OK, this isn’t the giant Marilyn statue headed to Palm Springs, but rather another wax likeness of Marilyn Monroe being pushed along Hollywood Boulevard for a different event. MyNewsLA.com photo by John Schreiber.

An enormous sculpture depicting Marilyn Monroe’s iconic dress-flying pose from the 1955 romantic comedy “The Seven Year Itch” is expected to return to Palm Springs early next year, tourism officials said Wednesday.

PS Resorts, a nonprofit tourism organization, is in the final stages of purchasing the 26-foot-tall sculpture dubbed “Forever Marilyn” for about $1 million, according to Aftab Dada, the organization’s chairman.

“The contract will be signed very, very soon,” he told City News Service.

Dada said he expects the statue to be installed at the corner of Belardo Road and Museum Way, just east of the Palm Springs Art Museum, sometime in the first quarter of 2021.

The Palm Springs City Council recently approved a location agreement with PS Resorts. The agreement includes a term of up to three years, and requires periodic updates back to the council.

Dada said he would like to see the statue remain permanently.

After two years, the statue’s local economic impact will be measured by an outside firm, he said.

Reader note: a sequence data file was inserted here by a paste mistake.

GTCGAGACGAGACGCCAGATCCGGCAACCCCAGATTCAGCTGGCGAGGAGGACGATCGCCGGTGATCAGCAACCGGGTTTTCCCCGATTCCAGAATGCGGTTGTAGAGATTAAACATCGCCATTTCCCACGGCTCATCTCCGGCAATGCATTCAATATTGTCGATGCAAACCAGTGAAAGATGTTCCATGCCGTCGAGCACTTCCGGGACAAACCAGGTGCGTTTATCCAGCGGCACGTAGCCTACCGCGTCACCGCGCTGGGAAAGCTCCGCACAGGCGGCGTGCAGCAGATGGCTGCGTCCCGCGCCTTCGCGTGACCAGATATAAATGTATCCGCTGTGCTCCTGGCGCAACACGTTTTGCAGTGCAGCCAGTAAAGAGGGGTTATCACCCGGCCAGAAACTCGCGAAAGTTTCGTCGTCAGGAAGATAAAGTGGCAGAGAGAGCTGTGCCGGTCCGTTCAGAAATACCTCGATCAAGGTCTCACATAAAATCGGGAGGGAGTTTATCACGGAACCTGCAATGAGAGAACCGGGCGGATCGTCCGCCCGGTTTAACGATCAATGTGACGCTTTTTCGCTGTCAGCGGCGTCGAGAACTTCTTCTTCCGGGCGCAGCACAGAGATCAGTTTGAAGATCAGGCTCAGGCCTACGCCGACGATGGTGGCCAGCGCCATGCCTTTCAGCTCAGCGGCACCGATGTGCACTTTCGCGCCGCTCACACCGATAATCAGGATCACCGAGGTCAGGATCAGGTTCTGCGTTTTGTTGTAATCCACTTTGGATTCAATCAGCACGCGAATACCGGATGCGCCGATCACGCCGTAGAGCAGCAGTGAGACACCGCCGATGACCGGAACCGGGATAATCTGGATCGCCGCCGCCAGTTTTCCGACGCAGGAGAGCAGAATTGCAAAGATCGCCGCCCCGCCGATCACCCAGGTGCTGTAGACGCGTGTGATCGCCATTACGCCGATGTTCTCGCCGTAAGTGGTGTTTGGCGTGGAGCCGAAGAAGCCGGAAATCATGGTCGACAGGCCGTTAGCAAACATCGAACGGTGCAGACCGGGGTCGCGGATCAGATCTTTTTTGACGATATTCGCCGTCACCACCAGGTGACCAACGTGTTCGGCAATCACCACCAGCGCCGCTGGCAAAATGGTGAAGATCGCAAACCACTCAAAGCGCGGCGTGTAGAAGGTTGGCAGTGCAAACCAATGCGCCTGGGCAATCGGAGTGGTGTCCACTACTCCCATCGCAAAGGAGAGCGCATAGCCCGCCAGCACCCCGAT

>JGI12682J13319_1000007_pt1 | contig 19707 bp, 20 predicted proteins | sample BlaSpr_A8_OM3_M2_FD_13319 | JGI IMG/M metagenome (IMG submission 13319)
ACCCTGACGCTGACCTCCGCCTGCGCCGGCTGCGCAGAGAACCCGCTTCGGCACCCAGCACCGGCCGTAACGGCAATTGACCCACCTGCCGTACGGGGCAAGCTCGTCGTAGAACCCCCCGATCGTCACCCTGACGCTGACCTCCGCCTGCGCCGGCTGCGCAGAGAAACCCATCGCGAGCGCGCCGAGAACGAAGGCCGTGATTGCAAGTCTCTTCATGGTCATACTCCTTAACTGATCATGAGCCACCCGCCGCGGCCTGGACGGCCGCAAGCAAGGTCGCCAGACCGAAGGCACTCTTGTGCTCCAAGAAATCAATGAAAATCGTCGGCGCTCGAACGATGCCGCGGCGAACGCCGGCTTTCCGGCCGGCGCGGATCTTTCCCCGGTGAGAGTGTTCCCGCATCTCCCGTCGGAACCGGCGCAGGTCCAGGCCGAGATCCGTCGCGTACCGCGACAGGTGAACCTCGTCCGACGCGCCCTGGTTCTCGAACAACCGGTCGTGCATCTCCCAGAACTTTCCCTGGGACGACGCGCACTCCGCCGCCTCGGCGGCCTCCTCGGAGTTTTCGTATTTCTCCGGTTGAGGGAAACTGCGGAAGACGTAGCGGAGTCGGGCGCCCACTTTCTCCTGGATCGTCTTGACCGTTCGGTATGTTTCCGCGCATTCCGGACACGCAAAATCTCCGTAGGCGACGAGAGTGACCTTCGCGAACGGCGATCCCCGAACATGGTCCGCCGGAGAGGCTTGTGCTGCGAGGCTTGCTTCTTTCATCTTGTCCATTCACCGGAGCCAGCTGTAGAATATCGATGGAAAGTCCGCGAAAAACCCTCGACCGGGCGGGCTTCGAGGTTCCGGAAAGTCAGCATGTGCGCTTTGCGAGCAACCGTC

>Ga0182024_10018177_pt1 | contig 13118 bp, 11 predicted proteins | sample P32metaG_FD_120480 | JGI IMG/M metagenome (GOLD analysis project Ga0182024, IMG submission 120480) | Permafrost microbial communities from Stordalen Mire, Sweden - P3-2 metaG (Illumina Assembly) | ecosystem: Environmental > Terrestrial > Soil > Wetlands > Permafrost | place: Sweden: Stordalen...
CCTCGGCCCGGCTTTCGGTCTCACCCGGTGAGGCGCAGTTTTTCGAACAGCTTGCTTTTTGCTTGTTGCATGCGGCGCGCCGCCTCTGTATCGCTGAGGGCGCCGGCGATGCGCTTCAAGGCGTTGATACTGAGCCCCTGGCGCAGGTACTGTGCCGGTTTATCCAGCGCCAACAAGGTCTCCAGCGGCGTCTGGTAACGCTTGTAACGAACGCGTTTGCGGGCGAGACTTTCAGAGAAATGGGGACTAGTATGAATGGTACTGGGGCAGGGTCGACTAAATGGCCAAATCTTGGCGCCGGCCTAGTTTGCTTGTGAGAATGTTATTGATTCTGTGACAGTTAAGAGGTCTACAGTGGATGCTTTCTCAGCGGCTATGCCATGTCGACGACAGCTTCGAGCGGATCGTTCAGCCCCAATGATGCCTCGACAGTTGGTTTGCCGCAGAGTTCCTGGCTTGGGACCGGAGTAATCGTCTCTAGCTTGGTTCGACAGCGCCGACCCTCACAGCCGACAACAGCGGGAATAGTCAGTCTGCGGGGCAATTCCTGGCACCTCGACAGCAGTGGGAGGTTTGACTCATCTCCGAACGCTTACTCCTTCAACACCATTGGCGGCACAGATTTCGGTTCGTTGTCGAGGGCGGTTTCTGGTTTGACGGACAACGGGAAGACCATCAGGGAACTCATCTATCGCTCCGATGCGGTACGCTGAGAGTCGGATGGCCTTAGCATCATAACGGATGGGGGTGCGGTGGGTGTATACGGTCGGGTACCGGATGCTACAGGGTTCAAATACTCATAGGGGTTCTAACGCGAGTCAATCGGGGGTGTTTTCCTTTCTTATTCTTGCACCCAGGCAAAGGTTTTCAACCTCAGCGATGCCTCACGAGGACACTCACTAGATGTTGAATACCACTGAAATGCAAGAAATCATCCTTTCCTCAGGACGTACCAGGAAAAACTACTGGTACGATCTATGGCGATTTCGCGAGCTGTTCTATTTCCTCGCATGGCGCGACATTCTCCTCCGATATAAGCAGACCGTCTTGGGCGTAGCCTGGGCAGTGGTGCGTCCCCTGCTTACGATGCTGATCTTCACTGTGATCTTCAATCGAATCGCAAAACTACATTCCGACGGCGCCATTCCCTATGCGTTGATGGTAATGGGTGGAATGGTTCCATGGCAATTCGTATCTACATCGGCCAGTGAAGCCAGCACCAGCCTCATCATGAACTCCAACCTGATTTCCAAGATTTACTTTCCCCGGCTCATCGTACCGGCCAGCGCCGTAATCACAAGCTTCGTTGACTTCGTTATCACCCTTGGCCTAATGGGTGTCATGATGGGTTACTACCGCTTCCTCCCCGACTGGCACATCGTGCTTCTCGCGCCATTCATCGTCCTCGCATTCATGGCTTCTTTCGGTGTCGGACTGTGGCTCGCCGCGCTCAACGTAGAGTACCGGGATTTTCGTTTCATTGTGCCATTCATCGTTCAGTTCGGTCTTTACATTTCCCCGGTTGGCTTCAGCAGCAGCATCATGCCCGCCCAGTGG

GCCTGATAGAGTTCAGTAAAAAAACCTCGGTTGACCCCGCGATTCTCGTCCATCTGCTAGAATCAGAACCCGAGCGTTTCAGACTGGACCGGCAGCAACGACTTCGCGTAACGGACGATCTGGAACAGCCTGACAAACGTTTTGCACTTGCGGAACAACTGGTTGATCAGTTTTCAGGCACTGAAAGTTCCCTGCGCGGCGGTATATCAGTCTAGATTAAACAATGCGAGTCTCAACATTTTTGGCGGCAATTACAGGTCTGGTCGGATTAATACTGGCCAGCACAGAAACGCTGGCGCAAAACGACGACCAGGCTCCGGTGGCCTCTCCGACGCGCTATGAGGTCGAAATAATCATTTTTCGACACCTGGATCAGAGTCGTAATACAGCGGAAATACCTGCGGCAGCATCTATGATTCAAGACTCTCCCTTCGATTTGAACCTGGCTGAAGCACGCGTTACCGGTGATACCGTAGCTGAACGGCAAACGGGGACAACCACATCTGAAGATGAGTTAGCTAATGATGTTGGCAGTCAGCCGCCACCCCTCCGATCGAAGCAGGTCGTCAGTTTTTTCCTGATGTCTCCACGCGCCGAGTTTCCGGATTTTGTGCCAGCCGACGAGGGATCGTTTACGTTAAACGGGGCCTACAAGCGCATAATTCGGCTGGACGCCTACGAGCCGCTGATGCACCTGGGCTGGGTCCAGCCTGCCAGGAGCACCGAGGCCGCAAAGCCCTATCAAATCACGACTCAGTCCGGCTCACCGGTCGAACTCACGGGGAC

The 17-ton Marilyn statue crafted of steel and aluminum was first unveiled in Chicago in 2011 before moving to the corner of Palm Canyon Drive and Taquitz Canyon Way in Palm Springs in 2012, where it resided for about two years.

The statue’s looming return has drawn the ire of some residents, both for its possible infringement of views of the surrounding natural landscape, and for allegations that the statue is sexist and inappropriate, the Desert Sun reported.

Dada, meanwhile, lauded it for being an economic powerhouse that previously brought the city millions of dollars of free publicity during its first rendezvous in Palm Springs.

“She really put Palm Springs on the worldwide map,” he said. “She is definitely a huge draw and an unbelievable magnets to tourists.”

City Manager David Ready previously said the statue was a “tourism phenomenon” during its first appearance in the city.

Dada said “Forever Marilyn” helped jumpstart the local economy during the Great Recession, and that he hopes the statue can work that same magic again amid the coronavirus pandemic.

“Forever Marilyn” was designed by artist Seward Johnson, who died in March.

The humongous sculpture recreates the moment in “The Seven Year Itch” where Monroe’s white dress surges up toward her waist as she stands on a windy Manhattan subway grate.

“Marilyn has come to represent beauty, and the white dress blowing up around her is a type of teasing sensuality,” Johnson once said.

“There is something about her pose, the exuberance for life without inhibition, it expresses an uninhibited sense of our own vibrancy.”

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